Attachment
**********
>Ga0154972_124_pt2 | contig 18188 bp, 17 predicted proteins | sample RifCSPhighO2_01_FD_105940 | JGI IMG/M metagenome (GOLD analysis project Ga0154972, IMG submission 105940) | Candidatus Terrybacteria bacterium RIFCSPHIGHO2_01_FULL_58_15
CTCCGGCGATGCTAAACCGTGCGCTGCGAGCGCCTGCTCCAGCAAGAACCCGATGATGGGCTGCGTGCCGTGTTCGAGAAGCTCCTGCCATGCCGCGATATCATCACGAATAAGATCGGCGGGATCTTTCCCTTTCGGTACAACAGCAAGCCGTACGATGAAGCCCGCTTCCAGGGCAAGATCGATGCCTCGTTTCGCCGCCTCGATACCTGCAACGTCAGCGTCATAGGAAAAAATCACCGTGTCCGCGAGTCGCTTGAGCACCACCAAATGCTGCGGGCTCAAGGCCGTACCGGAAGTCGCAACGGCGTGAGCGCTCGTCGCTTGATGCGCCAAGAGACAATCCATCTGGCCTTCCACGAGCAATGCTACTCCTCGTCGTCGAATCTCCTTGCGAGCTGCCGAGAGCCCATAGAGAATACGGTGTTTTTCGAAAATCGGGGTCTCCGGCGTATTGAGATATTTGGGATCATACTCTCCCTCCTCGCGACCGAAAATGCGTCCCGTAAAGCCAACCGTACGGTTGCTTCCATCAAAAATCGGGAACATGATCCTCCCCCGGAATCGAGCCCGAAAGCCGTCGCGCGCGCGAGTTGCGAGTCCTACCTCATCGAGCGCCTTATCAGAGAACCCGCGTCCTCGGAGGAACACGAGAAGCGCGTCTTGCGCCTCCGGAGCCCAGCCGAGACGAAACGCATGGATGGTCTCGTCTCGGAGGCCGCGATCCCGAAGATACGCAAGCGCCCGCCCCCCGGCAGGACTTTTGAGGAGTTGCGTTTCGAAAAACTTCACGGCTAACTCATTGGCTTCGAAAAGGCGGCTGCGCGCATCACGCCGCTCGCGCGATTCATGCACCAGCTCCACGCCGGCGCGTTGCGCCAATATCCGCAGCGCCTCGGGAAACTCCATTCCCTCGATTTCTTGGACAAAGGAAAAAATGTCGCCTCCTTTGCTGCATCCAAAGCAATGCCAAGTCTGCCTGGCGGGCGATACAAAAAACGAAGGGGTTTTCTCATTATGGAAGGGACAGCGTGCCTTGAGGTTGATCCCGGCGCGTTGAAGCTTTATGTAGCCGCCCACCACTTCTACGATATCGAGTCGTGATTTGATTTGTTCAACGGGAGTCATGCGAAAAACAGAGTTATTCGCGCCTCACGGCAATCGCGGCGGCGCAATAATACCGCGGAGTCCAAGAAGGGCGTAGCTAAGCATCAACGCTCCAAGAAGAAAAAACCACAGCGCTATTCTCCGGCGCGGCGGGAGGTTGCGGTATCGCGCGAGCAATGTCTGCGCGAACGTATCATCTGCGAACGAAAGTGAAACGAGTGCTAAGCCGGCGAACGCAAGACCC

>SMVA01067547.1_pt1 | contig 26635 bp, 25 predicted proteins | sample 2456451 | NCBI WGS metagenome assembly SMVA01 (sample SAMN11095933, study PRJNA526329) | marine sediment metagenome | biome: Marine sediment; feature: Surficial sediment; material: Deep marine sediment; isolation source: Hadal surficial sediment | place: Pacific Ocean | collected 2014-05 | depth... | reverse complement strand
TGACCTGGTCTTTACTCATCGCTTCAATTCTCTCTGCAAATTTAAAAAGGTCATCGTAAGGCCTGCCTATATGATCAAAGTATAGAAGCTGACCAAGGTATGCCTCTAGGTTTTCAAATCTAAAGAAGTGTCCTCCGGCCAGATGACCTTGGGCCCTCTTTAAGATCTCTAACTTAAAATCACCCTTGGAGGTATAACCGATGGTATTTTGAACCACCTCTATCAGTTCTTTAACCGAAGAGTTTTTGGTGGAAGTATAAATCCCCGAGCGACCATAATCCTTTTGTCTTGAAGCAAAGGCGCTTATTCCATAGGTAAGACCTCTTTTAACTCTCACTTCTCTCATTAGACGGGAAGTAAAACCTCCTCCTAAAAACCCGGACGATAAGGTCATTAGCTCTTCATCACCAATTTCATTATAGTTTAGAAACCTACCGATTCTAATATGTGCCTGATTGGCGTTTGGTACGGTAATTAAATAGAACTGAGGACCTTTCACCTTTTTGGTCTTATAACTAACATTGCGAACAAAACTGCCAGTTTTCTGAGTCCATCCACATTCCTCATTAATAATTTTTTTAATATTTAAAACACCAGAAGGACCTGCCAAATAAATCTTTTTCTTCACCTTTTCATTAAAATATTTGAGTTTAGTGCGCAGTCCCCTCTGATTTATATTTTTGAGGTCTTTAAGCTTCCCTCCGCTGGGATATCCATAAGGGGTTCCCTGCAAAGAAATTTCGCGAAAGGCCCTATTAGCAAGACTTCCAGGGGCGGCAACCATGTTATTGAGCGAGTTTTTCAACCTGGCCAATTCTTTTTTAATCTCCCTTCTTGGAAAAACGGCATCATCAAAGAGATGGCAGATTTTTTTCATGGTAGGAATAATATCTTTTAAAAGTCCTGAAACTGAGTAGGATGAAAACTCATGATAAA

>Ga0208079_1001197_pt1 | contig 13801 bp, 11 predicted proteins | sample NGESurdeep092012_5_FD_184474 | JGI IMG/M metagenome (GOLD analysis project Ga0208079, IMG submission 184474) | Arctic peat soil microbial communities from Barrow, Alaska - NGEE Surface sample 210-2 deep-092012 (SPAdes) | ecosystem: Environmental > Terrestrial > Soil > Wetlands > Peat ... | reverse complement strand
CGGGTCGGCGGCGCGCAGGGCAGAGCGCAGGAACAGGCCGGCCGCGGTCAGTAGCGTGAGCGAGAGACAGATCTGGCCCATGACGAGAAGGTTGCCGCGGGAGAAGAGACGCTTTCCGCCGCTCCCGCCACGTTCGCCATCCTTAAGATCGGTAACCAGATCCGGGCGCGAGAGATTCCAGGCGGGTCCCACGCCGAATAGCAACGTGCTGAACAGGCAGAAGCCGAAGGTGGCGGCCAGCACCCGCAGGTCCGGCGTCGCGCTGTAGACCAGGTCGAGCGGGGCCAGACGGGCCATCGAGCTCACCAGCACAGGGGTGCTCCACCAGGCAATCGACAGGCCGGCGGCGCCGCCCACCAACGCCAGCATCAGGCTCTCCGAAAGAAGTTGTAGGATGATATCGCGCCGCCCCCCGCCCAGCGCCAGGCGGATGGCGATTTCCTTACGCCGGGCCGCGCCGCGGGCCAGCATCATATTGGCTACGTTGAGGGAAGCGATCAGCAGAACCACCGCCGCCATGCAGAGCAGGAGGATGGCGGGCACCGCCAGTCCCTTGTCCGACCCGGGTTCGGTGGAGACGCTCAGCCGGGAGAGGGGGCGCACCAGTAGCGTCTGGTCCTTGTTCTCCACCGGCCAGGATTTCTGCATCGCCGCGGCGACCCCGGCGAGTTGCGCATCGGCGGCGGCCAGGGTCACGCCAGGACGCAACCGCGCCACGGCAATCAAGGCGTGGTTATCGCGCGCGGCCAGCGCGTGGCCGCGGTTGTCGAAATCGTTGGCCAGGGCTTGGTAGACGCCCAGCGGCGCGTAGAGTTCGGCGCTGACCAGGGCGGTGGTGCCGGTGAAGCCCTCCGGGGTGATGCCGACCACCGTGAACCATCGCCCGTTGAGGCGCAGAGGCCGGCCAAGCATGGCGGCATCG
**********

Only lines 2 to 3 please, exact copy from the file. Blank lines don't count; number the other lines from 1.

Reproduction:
CTCCGGCGATGCTAAACCGTGCGCTGCGAGCGCCTGCTCCAGCAAGAACCCGATGATGGGCTGCGTGCCGTGTTCGAGAAGCTCCTGCCATGCCGCGATATCATCACGAATAAGATCGGCGGGATCTTTCCCTTTCGGTACAACAGCAAGCCGTACGATGAAGCCCGCTTCCAGGGCAAGATCGATGCCTCGTTTCGCCGCCTCGATACCTGCAACGTCAGCGTCATAGGAAAAAATCACCGTGTCCGCGAGTCGCTTGAGCACCACCAAATGCTGCGGGCTCAAGGCCGTACCGGAAGTCGCAACGGCGTGAGCGCTCGTCGCTTGATGCGCCAAGAGACAATCCATCTGGCCTTCCACGAGCAATGCTACTCCTCGTCGTCGAATCTCCTTGCGAGCTGCCGAGAGCCCATAGAGAATACGGTGTTTTTCGAAAATCGGGGTCTCCGGCGTATTGAGATATTTGGGATCATACTCTCCCTCCTCGCGACCGAAAATGCGTCCCGTAAAGCCAACCGTACGGTTGCTTCCATCAAAAATCGGGAACATGATCCTCCCCCGGAATCGAGCCCGAAAGCCGTCGCGCGCGCGAGTTGCGAGTCCTACCTCATCGAGCGCCTTATCAGAGAACCCGCGTCCTCGGAGGAACACGAGAAGCGCGTCTTGCGCCTCCGGAGCCCAGCCGAGACGAAACGCATGGATGGTCTCGTCTCGGAGGCCGCGATCCCGAAGATACGCAAGCGCCCGCCCCCCGGCAGGACTTTTGAGGAGTTGCGTTTCGAAAAACTTCACGGCTAACTCATTGGCTTCGAAAAGGCGGCTGCGCGCATCACGCCGCTCGCGCGATTCATGCACCAGCTCCACGCCGGCGCGTTGCGCCAATATCCGCAGCGCCTCGGGAAACTCCATTCCCTCGATTTCTTGGACAAAGGAAAAAATGTCGCCTCCTTTGCTGCATCCAAAGCAATGCCAAGTCTGCCTGGCGGGCGATACAAAAAACGAAGGGGTTTTCTCATTATGGAAGGGACAGCGTGCCTTGAGGTTGATCCCGGCGCGTTGAAGCTTTATGTAGCCGCCCACCACTTCTACGATATCGAGTCGTGATTTGATTTGTTCAACGGGAGTCATGCGAAAAACAGAGTTATTCGCGCCTCACGGCAATCGCGGCGGCGCAATAATACCGCGGAGTCCAAGAAGGGCGTAGCTAAGCATCAACGCTCCAAGAAGAAAAAACCACAGCGCTATTCTCCGGCGCGGCGGGAGGTTGCGGTATCGCGCGAGCAATGTCTGCGCGAACGTATCATCTGCGAACGAAAGTGAAACGAGTGCTAAGCCGGCGAACGCAAGACCC

>SMVA01067547.1_pt1 | contig 26635 bp, 25 predicted proteins | sample 2456451 | NCBI WGS metagenome assembly SMVA01 (sample SAMN11095933, study PRJNA526329) | marine sediment metagenome | biome: Marine sediment; feature: Surficial sediment; material: Deep marine sediment; isolation source: Hadal surficial sediment | place: Pacific Ocean | collected 2014-05 | depth... | reverse complement strand